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Re: OT: Server side scripting languages comparison

On Mon, Aug 19, 2002 at 02:07:12PM +1000, Donovan Baarda wrote:
> the bigest problem with perl based solutions is ...perl. Perl is great
> provided a) you already know it well, b) you never need to fix it.
> Anyone new to scripting languages should probably not start on perl if
> they can help it. 

what a load of crap.

perl is no harder to read or write than any other language....in fact,
it's considerably easier than some.  it's certainly easier to learn than
most as it's pretty forgiving of mistakes.

like any programming language, perl can be used to write beautiful code
that anyone can understand at a glance or it can be used to write
horribly obfuscated code that not even the original programmer can
understand.  that has a LOT more to do with the competence of the
programmer than it has to do with the language.  i've seen many examples
of both extremes (and everything in between) in every language i've ever
worked with.

as for the common complaint of ignorant anti-perl bigots that "perl is
executable line noise", any language looks like gobbledegook to someone
who doesn't know it....and the alleged "line noise" is just regular
expression patterns - which happen to look basically the same no matter
what language they're used in.  so that complaint boils down to "perl
makes it easy to use regular expressions for text processing".

> At first it will confuse and frustrate you, and eventualy render you
> indispensable as the only person in the company with half a chance of
> decrypting all the perl code you've written.

and the thousands upon thousands of perl programmers around the world.

and anyone with reasonable skills in pretty nearly any modern language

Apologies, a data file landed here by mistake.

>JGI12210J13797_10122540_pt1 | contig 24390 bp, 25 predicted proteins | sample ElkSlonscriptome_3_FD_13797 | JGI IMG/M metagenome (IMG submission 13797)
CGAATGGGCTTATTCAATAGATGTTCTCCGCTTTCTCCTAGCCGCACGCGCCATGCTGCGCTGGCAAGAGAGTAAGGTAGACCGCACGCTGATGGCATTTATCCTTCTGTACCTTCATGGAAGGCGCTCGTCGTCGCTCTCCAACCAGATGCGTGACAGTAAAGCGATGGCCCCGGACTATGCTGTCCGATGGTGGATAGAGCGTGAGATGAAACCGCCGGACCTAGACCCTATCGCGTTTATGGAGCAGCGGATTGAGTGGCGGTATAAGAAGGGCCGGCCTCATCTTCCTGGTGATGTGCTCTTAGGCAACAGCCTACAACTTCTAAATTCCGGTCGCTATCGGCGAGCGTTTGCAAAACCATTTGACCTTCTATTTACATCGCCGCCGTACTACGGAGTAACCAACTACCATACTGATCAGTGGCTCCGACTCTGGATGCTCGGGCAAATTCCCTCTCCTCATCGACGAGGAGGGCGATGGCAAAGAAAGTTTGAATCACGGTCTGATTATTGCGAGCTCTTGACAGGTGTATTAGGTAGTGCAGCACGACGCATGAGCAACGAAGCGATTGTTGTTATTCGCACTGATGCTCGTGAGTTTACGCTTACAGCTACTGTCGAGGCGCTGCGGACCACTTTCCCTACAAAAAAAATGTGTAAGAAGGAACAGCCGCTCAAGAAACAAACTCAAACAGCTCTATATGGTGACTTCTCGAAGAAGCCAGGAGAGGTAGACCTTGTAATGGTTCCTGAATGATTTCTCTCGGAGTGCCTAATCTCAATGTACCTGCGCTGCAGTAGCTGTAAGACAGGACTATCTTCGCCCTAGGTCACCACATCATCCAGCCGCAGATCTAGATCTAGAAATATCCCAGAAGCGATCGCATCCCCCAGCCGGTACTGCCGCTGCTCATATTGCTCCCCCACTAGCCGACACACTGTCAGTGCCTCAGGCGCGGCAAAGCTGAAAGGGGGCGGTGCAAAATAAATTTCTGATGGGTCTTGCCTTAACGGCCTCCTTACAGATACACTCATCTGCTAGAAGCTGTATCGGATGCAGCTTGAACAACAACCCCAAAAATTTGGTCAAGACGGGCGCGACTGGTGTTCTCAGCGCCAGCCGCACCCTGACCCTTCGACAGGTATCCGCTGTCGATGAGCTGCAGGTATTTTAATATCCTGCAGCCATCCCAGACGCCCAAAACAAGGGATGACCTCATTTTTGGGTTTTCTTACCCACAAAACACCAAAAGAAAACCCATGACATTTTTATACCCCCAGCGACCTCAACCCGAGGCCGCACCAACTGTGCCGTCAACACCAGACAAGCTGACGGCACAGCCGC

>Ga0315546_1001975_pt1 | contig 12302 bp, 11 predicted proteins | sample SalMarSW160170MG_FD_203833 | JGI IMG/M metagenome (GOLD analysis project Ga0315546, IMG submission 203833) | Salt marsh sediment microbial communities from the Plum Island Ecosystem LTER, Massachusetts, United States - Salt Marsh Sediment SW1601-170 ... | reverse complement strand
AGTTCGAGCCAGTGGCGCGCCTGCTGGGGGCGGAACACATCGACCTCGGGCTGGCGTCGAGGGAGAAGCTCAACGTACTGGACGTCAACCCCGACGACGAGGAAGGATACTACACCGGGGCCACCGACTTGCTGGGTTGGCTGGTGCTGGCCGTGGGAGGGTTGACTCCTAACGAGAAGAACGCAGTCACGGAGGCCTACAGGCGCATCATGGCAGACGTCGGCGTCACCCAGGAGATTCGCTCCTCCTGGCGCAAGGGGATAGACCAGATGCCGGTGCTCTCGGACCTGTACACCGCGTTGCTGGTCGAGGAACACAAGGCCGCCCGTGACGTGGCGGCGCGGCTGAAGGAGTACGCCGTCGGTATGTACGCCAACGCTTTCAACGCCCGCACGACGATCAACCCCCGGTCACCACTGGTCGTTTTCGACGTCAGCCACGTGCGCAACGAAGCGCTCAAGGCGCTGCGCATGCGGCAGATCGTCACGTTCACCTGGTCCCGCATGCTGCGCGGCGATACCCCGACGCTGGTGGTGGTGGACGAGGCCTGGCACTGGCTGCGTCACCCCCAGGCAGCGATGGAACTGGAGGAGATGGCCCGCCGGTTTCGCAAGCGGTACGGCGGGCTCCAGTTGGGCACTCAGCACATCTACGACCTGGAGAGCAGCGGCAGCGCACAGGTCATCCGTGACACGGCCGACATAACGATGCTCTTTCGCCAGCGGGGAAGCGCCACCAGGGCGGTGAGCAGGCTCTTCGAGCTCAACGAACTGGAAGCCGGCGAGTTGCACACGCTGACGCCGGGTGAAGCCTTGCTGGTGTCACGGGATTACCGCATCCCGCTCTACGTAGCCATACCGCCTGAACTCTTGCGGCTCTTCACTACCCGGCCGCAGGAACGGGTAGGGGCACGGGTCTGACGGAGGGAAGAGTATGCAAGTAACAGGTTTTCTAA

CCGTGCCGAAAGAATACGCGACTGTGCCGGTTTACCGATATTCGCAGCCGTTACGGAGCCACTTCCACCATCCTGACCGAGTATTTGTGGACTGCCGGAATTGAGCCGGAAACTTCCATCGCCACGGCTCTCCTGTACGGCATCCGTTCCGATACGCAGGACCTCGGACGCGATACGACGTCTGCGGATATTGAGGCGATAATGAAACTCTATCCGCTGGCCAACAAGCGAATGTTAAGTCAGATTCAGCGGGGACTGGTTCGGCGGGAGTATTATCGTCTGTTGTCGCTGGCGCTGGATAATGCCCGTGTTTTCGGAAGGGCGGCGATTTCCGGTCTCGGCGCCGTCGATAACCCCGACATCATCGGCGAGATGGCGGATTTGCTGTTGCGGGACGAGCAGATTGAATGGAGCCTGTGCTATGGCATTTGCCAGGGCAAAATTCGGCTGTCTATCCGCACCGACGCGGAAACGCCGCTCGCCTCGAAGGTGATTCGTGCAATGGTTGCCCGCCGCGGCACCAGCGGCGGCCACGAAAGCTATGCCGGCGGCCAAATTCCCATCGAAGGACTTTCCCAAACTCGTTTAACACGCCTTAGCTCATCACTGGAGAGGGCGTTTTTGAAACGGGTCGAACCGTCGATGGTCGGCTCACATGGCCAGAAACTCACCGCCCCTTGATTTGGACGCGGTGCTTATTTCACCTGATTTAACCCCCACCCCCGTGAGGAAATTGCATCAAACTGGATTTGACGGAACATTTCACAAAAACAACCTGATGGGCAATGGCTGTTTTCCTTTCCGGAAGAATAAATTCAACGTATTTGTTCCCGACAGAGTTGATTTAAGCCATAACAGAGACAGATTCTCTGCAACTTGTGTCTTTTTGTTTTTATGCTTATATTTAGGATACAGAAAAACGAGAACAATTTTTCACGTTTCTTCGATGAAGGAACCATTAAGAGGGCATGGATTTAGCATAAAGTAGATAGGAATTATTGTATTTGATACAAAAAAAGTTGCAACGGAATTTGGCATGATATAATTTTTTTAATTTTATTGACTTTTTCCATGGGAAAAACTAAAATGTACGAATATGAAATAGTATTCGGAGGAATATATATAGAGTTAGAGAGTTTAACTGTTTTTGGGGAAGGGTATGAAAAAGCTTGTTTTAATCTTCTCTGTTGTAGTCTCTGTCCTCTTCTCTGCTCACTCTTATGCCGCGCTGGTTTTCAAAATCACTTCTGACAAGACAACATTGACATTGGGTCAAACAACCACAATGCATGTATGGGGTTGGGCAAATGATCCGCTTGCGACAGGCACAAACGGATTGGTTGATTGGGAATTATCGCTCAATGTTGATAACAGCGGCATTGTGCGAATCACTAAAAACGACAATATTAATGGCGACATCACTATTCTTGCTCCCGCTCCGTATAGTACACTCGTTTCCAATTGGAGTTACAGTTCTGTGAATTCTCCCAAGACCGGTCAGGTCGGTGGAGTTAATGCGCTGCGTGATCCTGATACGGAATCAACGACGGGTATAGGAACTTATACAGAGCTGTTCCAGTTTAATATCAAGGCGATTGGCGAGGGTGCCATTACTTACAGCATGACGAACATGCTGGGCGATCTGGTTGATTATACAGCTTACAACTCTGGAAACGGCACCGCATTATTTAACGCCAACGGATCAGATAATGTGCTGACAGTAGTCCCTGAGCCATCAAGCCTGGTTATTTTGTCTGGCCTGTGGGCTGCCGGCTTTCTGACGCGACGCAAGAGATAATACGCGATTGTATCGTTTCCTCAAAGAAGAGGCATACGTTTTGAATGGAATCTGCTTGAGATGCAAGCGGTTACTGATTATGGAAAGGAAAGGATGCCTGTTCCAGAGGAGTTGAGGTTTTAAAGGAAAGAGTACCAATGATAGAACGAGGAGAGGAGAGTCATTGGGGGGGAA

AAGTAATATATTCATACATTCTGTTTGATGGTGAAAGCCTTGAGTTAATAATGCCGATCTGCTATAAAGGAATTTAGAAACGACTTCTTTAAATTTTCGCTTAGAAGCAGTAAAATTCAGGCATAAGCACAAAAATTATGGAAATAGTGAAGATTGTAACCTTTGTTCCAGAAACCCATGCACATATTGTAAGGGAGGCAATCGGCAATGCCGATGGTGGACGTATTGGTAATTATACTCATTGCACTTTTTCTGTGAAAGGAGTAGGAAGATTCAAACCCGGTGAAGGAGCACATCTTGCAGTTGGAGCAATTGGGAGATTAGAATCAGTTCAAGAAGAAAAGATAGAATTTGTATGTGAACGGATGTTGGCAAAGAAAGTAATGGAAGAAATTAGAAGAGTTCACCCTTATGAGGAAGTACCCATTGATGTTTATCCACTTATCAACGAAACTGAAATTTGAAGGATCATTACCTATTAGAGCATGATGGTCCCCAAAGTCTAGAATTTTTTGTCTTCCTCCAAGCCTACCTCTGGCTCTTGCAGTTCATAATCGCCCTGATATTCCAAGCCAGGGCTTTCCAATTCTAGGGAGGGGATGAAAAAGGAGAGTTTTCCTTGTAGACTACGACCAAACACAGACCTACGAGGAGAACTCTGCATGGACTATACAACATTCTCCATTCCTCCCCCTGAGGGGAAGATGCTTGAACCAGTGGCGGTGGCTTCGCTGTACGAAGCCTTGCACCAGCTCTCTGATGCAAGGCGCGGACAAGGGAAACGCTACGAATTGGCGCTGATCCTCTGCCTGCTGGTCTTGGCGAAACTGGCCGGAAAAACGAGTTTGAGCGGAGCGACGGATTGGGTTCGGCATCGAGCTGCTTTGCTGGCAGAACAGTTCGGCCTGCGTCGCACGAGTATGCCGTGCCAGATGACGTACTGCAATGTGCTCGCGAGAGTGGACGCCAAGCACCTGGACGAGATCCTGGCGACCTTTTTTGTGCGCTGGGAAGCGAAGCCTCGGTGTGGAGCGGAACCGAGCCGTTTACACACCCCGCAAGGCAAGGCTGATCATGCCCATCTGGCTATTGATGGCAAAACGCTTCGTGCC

who is capable of reading and understanding source code.

> Not wanting to start a language war... all popular languages are good
> and vise-versa... for their particular task. Everyone should learn
> them all. I'm not convinced anything big is perls particular task...
> but quick and dirty stuff...yeah.

99% of web applications consist of quick and dirty stuff tied together
with a bit of glue code.  that's where HTML::Mason's component
architecture really shines - if you write your code well, every
component is one "quick and dirty" script or HTML page that does one
job.  the application ties them all together by calling in the
components as required.

> > if you like python, Zope is a pretty good system.  it's a lot more
> > than just a server-side scripting language, though.  it's a complete
> > integrated web application environment.  very nice if you like that
> > kind of thing.
> Python is a bit more of a pain than Perl for quick-n-dirty stuff, but
> it scales better, and I've found it much easier to learn. Zope has a
> whole extra learning curve of it's own that is probably worth it, but
> doesn't apply much to anything else.

the main problems with python are that:

a) even though it's styled a "scripting language" it isn't at all
suitable for scripting.  it's more suited to programming with a detailed
analysis and design and flowchart already done.  that's great if you're
working on a medium-large sized project....but a serious PITA if you
just want to write a little script to do something quickly.

b) spacing is syntactically significant.  this is REALLY dumb.  in perl
or C or any other reasonable language, if you want to comment out a
block of code temporarily while debugging something you just wrap it in
a construct like "if ($debug) { .... } ".  in python you have to
re-indent the block so that it knows that it's within the "if ($debug)".
the only reasonable description of that is pathologically stupid.

aside from that brain-damage, python's actually a very good language.

> > finally, PHP isn't too bad (except that in my experience it is very
> > [...]
> php is very popular for this application, so the support is good. It's
> syntax is a bit C-ish so if that's what your familiar with, it should
> be OK.

the syntax is very perl-ish, but with some significant differences.
it's far closer to perl than it is to C.

that's why i don't see much point in PHP.  why bother learning a
language that (despite what some people claim) is only suitable for web
applications when for about the same effort you can learn a general
purpose language that can be used for web applications, systems
administration, any kind of data mangling, and other general scripting

> there are a whole swag of php based site frameworks now with varying
> degrees of enthusiastic followers. Because php support is almost
> standard on most webhosting services, it is the defacto Open Source
> standard used by most projects on sourceforge etc.

just because something is popular doesn't make it any good.  for
examples, see mysql or microsoft windows.


craig sanders <cas@taz.net.au>

Fabricati Diem, PVNC.
 -- motto of the Ankh-Morpork City Watch

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